8 Institutions were awarded nearly $80 million to fund ground-breaking research: Dr.Michael Mulvaney involved with the effort.

Agriculture’s grand challenge of feeding the world’s growing population while protecting the environment just got a big boost. The U.S. Department of Agriculture’s Agriculture and Food Research Initiative (AFRI) awarded eight institutions nearly $80 million to fund ground-breaking research aimed at transitioning today’s agricultural into more sustainable and resilient systems.

The, AFRI-Sustainable Agriculture Systems (SAS) program awarded $10 million to the project “Enhancing the Sustainability of US Cropping Systems through Cover Crops and an Innovative Information and Technology Network”, led by Dr. Chris Reberg-Horton (North Carolina State University) and Dr. Steven Mirsky (USDA-Agricultural Research Service). The funding will support a coalition of university, non-profit, and federal scientists including Dr. Carlene Chase, Dr. Michael Mulvaney, Dr. Danielle Treadwell, and Dr. Mickie Swisher from the University of Florida (~100 scientists from 35 institutions) with expertise in crop management, systems modeling, social science, technology (sensing technology, computer science, and AI/machine learning experts), and human-centered design (farmer-driven research, technology, and outreach). The five-year project aims to increase crop profitability, resilience, and sustainability (regenerative agriculture) by enhancing the effectiveness of cover crop-based conservation tillage systems for commodity crops such as corn, soybeans, and cotton.

The Precision Sustainable Agriculture team (http://precisionsustainableag.org/) will enhance research, education, and extension through real-time data flow, edge and cloud-based platforms, decision support tools, and on-farm monitoring systems. By focusing on cover crops and conservation tillage, the project will contribute to both improved profit for farmers and reduced environmental impact. Cover crops are plants, such as legumes, grasses, and brassicas, that are grown to protect and regenerate soil and improve water, nutrient, and pest management; they are not typically harvested for cash income. When cover crops and reduced tillage are used together, farmers can also accelerate carbon sequestration in the soil. These farming practices increase soil health, allowing for more climate-resilient production of food and fiber.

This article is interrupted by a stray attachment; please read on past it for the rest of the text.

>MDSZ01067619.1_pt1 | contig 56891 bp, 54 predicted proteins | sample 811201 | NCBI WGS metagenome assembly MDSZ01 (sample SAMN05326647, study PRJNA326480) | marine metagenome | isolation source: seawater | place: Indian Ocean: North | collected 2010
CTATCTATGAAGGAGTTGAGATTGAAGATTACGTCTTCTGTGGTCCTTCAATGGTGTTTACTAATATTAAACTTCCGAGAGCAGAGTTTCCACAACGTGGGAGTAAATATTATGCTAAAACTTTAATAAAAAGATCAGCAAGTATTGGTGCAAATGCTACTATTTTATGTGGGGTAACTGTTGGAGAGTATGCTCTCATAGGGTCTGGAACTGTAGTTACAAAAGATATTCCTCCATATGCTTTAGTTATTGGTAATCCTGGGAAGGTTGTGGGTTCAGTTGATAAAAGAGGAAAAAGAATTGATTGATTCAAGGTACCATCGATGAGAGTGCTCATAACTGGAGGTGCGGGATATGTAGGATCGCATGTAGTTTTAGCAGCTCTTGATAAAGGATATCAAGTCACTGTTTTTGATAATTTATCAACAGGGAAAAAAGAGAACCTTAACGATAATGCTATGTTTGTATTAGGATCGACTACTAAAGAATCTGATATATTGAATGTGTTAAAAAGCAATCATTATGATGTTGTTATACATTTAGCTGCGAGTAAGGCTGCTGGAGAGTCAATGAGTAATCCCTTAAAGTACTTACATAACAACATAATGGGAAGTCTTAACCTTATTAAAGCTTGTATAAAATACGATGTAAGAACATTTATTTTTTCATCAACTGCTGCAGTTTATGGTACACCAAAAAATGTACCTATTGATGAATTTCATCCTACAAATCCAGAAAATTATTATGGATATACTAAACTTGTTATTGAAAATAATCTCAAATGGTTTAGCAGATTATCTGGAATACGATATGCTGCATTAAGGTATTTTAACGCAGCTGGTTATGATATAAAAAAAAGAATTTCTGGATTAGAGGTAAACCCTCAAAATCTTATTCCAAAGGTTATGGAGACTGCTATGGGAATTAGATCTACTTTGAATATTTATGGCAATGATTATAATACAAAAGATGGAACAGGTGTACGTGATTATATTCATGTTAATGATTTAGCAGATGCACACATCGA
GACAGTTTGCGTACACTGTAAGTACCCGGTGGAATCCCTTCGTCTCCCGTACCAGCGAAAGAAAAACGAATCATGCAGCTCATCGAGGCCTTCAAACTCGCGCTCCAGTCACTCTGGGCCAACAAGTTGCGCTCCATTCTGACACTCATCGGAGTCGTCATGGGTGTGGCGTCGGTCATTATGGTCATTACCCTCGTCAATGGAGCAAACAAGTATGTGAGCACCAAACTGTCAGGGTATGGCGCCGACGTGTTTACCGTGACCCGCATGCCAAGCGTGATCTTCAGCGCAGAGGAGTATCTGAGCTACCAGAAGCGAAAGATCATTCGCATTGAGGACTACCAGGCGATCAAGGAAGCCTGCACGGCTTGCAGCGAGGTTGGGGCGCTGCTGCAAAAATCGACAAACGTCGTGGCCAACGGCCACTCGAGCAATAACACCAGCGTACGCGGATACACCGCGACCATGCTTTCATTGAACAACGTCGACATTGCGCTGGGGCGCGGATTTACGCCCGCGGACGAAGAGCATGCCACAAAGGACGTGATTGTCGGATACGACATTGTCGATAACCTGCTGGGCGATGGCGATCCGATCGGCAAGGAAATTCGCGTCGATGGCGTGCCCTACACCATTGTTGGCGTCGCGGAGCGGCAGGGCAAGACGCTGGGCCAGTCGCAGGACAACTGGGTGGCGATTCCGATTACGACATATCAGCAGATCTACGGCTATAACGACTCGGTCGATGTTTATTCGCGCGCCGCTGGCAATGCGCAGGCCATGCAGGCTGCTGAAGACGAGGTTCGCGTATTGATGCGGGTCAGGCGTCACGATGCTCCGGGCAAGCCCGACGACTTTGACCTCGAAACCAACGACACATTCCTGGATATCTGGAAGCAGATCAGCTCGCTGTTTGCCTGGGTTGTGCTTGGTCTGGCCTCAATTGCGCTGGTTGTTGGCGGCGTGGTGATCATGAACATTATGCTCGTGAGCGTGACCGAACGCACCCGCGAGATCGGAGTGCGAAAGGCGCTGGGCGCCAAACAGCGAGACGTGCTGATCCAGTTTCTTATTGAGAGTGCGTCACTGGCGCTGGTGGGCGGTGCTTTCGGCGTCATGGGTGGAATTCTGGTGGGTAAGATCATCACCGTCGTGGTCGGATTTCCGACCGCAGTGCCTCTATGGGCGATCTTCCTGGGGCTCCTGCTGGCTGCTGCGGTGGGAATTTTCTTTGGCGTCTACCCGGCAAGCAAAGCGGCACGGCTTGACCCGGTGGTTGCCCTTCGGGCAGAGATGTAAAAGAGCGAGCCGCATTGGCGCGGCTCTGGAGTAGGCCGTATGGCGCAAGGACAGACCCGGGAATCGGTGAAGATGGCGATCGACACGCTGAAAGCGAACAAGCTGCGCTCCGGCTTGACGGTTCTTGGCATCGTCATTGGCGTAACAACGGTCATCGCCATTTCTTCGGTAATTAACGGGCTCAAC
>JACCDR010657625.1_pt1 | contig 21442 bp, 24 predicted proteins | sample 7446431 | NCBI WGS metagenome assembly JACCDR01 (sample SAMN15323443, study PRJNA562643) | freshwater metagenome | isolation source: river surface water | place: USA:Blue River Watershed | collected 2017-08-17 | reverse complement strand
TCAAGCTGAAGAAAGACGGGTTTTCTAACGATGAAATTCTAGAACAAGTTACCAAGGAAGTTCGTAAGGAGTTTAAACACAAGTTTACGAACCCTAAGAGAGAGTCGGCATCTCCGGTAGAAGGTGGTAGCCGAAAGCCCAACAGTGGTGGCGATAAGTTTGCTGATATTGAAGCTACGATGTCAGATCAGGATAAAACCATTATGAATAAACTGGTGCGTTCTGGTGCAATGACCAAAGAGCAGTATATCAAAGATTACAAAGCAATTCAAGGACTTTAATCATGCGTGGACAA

Faculty members from the University of Florida will investigate the impacts of cover crops on chemical and biological cycles and their influence on crop performance; water and nitrogen availability and use efficiencies; and pests, diseases, and weeds. Trials will be conducted on UF/IFAS research stations as well as on farms. The team will develop and deploy key technologies to support farmers through an iterative research, design, and assessment process.

The social science research will take three approaches: (1) engagement of farmers during the design and implementation of the field research, conducting assessments of on-station experiments by farmers and other stakeholders to provide feedback to the research team, and facilitating a multistate Farmer Think Tank that will provide broad-based input to the project leadership to assist in the interpretation and application of research findings to farmers’ conditions.

For more information, contact Dr. Carlene Chase (cropping systems research, weed science lead) at cachase@ufl.edu, Dr. Michael Mulvaney (cropping systems research and extension) at m.mulvaney@ufl.edu, Dr. Danielle Treadwell (cropping systems research and extension) at ddtreadw@ufl.edu, or Dr. Mickie Swisher (social science research) at mesw@ufl.edu.

Institutions involved: Aarhus University (Denmark), Applied GeoSolutions, University of Arkansas, Auburn University, Clemson University, Cornell University, University of Delaware, University of Georgia, University of Florida, Iowa State University, University of Idaho, University of Illinois, Kansas State University, University of Kentucky, Louisiana State University, McGill University (Canada), University of Maryland, Michigan State University, University of Missouri, National Wildlife Federation, North Carolina State University, University of Nebraska, University of New Hampshire, The Noble Research Institute, The Ohio State University, The Pennsylvania State University, Purdue University, Regional Cover Crop Councils, Rural Advancement Foundation International (RAFI), Texas A&M University, University of Tennessee, USDA-ARS, University of Vermont, Virginia Tech, Washington State University, and University of Wisconsin

By Jimmy Anuszewski


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Posted: December 17, 2019

Category: 4-H & Youth

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